Over the last several years, the waste management industry has shifted towards automating procedures, starting with the collection process. AI smart bins, for example, use sensors and cameras to monitor waste levels, detect contamination, and optimize collection schedules to improve resource allocation and reduce unnecessary pickups. By learning from historical data through machine learning algorithms, these smart bins can provide valuable insights into waste generation and future demand patterns that would otherwise be impossible to predict, achieving cost savings while also reducing the negative impact on the environment.
In the past, human error and inefficiency have limited the recycling process. AI technology makes it possible to automate the sorting process with unprecedented accuracy, helping to identify metals quickly and efficiently. AI ensures that recycled products meet quality standards by detecting impurities, measuring material composition, and identifying defects. AI sorting capability improves recycling rates by minimizing contamination and providing higher-quality recycled materials.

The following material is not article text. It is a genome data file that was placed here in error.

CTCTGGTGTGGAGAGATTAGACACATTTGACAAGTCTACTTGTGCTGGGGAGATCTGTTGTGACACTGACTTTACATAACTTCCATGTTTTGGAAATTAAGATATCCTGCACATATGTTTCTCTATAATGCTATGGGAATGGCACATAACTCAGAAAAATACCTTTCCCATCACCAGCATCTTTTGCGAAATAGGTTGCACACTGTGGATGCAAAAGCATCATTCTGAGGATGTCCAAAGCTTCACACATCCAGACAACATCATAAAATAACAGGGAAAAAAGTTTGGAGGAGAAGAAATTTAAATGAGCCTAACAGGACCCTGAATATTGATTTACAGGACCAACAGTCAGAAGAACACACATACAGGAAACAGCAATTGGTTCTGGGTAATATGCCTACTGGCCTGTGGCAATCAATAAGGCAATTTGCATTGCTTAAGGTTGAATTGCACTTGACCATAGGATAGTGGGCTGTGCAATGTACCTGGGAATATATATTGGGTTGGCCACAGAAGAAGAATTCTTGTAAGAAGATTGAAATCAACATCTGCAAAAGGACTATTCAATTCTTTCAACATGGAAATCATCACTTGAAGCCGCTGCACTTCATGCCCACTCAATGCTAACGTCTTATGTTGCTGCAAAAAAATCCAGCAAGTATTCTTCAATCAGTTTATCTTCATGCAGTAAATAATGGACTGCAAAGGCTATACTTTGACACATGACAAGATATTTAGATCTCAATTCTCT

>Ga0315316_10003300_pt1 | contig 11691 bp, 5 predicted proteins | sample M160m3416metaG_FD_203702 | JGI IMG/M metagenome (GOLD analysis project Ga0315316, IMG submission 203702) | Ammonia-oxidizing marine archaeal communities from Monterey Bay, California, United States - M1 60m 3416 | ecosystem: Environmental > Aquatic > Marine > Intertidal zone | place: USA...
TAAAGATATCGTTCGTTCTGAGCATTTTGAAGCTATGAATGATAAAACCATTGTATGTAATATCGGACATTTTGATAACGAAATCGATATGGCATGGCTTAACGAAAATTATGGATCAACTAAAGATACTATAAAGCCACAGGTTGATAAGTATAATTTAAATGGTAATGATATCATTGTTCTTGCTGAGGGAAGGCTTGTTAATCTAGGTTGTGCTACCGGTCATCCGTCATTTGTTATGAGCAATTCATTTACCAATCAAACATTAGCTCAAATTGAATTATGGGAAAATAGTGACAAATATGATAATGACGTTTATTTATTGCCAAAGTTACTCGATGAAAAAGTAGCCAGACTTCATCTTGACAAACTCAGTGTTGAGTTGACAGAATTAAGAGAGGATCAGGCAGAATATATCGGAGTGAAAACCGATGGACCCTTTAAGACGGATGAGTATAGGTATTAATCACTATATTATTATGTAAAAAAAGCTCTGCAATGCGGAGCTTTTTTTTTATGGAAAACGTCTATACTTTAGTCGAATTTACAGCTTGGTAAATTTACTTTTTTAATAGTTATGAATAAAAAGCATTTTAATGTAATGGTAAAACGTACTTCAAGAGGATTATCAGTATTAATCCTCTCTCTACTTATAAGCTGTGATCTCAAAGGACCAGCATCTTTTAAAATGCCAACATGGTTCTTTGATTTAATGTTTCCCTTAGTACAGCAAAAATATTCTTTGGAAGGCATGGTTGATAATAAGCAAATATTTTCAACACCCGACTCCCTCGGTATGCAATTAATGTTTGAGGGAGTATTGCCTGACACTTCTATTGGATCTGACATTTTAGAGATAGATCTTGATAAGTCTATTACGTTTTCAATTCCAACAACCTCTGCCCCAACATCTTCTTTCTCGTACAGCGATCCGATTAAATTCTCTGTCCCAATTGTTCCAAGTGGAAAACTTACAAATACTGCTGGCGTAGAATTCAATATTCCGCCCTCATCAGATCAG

Deep Learning is a form of AI that uses multiple layers of deep neural networks to learn from large amounts of data. This advanced technology isolates high-level features from raw input, enabling machines to identify patterns, make decisions, and even create new ideas based on what it has learned. It allows for a high level of recovery and accurate sorting of materials that dwarfs conventional technology. Deep-learning robots analyze materials much in the same way humans do. Using cameras and sensors, they scan the optical signature of recyclable materials by texture, color, material type, and product application. For example, AI can discern between:
It can also differentiate metals and contaminants such as:
Thanks to AI technology, it’s now possible to recover and reuse valuable metals like aluminum, which is currently experiencing a shortage. With AI, recycling facilities can retrieve more materials with higher purity levels, increasing recycling rates and reducing reliance on virgin materials.
Glacier, a San Francisco-based tech company, is developing a cutting-edge AI algorithm that can accurately detect over 90% of recyclable items in waste streams. The company specializes in developing customized solutions that select and sort specific materials.
EverSteel, a promising startup from the University of Tokyo, has focused on automating scrap metal sorting processes using AI. It accomplishes this by using computer vision systems, which can accurately classify scrap metal into over 20 categories and remove unrecyclable alloys and irregular material. These systems help to save precious time and effort for the human workers who come in later to complete the task. EverSteel technology is so innovative that they had to create their own data set to train their models.